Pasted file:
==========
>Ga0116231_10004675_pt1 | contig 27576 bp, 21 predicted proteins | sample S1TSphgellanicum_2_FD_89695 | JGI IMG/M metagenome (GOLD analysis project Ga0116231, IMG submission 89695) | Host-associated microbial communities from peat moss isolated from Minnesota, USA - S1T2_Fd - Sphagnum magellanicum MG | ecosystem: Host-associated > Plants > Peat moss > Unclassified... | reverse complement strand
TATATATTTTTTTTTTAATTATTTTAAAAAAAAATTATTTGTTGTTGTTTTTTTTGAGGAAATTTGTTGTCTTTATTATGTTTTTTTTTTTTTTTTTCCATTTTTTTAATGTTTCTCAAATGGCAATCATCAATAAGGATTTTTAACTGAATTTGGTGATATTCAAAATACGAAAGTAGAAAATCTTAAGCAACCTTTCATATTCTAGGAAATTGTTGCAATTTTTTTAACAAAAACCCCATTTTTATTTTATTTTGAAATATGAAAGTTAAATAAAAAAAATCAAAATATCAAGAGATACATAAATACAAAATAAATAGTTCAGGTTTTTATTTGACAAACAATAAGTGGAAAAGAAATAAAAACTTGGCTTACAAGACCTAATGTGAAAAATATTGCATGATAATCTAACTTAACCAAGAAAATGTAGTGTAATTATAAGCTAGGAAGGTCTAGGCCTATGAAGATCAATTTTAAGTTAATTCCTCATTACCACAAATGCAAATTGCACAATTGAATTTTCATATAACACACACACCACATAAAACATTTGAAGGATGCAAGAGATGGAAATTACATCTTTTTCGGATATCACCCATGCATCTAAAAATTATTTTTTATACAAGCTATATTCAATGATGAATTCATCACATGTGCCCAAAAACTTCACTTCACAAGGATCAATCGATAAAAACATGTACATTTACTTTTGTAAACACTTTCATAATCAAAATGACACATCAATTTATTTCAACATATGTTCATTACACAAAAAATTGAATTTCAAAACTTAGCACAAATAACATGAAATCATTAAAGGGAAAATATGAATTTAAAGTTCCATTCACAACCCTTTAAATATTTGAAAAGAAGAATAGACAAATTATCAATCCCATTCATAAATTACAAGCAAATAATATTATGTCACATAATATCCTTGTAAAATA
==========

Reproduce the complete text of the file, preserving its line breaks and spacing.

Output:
>Ga0116231_10004675_pt1 | contig 27576 bp, 21 predicted proteins | sample S1TSphgellanicum_2_FD_89695 | JGI IMG/M metagenome (GOLD analysis project Ga0116231, IMG submission 89695) | Host-associated microbial communities from peat moss isolated from Minnesota, USA - S1T2_Fd - Sphagnum magellanicum MG | ecosystem: Host-associated > Plants > Peat moss > Unclassified... | reverse complement strand
TATATATTTTTTTTTTAATTATTTTAAAAAAAAATTATTTGTTGTTGTTTTTTTTGAGGAAATTTGTTGTCTTTATTATGTTTTTTTTTTTTTTTTTCCATTTTTTTAATGTTTCTCAAATGGCAATCATCAATAAGGATTTTTAACTGAATTTGGTGATATTCAAAATACGAAAGTAGAAAATCTTAAGCAACCTTTCATATTCTAGGAAATTGTTGCAATTTTTTTAACAAAAACCCCATTTTTATTTTATTTTGAAATATGAAAGTTAAATAAAAAAAATCAAAATATCAAGAGATACATAAATACAAAATAAATAGTTCAGGTTTTTATTTGACAAACAATAAGTGGAAAAGAAATAAAAACTTGGCTTACAAGACCTAATGTGAAAAATATTGCATGATAATCTAACTTAACCAAGAAAATGTAGTGTAATTATAAGCTAGGAAGGTCTAGGCCTATGAAGATCAATTTTAAGTTAATTCCTCATTACCACAAATGCAAATTGCACAATTGAATTTTCATATAACACACACACCACATAAAACATTTGAAGGATGCAAGAGATGGAAATTACATCTTTTTCGGATATCACCCATGCATCTAAAAATTATTTTTTATACAAGCTATATTCAATGATGAATTCATCACATGTGCCCAAAAACTTCACTTCACAAGGATCAATCGATAAAAACATGTACATTTACTTTTGTAAACACTTTCATAATCAAAATGACACATCAATTTATTTCAACATATGTTCATTACACAAAAAATTGAATTTCAAAACTTAGCACAAATAACATGAAATCATTAAAGGGAAAATATGAATTTAAAGTTCCATTCACAACCCTTTAAATATTTGAAAAGAAGAATAGACAAATTATCAATCCCATTCATAAATTACAAGCAAATAATATTATGTCACATAATATCCTTGTAAAATA